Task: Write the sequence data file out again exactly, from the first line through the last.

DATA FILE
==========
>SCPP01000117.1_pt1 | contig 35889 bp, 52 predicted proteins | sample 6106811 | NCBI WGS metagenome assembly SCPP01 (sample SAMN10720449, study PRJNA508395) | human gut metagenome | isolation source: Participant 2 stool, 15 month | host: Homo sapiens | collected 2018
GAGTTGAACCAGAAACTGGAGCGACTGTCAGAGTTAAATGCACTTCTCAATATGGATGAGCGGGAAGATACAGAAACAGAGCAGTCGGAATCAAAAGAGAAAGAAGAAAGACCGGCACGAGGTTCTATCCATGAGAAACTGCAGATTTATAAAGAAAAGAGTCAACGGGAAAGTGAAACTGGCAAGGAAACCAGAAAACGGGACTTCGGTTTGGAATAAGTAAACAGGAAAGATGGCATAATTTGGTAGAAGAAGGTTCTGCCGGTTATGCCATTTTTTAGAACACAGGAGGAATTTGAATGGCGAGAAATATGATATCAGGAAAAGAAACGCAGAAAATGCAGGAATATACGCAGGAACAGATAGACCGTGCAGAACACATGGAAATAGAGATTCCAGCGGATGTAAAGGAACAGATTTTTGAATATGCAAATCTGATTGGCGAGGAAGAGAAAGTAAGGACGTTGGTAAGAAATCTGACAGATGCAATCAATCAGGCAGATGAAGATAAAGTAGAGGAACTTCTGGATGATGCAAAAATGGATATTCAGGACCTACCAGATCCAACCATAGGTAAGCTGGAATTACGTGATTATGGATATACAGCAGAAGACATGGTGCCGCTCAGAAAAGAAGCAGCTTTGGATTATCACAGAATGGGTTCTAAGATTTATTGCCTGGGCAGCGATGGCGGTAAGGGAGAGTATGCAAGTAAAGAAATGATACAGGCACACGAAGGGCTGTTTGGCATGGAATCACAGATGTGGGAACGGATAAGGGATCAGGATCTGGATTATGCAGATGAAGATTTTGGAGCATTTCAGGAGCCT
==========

>SCPP01000117.1_pt1 | contig 35889 bp, 52 predicted proteins | sample 6106811 | NCBI WGS metagenome assembly SCPP01 (sample SAMN10720449, study PRJNA508395) | human gut metagenome | isolation source: Participant 2 stool, 15 month | host: Homo sapiens | collected 2018
GAGTTGAACCAGAAACTGGAGCGACTGTCAGAGTTAAATGCACTTCTCAATATGGATGAGCGGGAAGATACAGAAACAGAGCAGTCGGAATCAAAAGAGAAAGAAGAAAGACCGGCACGAGGTTCTATCCATGAGAAACTGCAGATTTATAAAGAAAAGAGTCAACGGGAAAGTGAAACTGGCAAGGAAACCAGAAAACGGGACTTCGGTTTGGAATAAGTAAACAGGAAAGATGGCATAATTTGGTAGAAGAAGGTTCTGCCGGTTATGCCATTTTTTAGAACACAGGAGGAATTTGAATGGCGAGAAATATGATATCAGGAAAAGAAACGCAGAAAATGCAGGAATATACGCAGGAACAGATAGACCGTGCAGAACACATGGAAATAGAGATTCCAGCGGATGTAAAGGAACAGATTTTTGAATATGCAAATCTGATTGGCGAGGAAGAGAAAGTAAGGACGTTGGTAAGAAATCTGACAGATGCAATCAATCAGGCAGATGAAGATAAAGTAGAGGAACTTCTGGATGATGCAAAAATGGATATTCAGGACCTACCAGATCCAACCATAGGTAAGCTGGAATTACGTGATTATGGATATACAGCAGAAGACATGGTGCCGCTCAGAAAAGAAGCAGCTTTGGATTATCACAGAATGGGTTCTAAGATTTATTGCCTGGGCAGCGATGGCGGTAAGGGAGAGTATGCAAGTAAAGAAATGATACAGGCACACGAAGGGCTGTTTGGCATGGAATCACAGATGTGGGAACGGATAAGGGATCAGGATCTGGATTATGCAGATGAAGATTTTGGAGCATTTCAGGAGCCT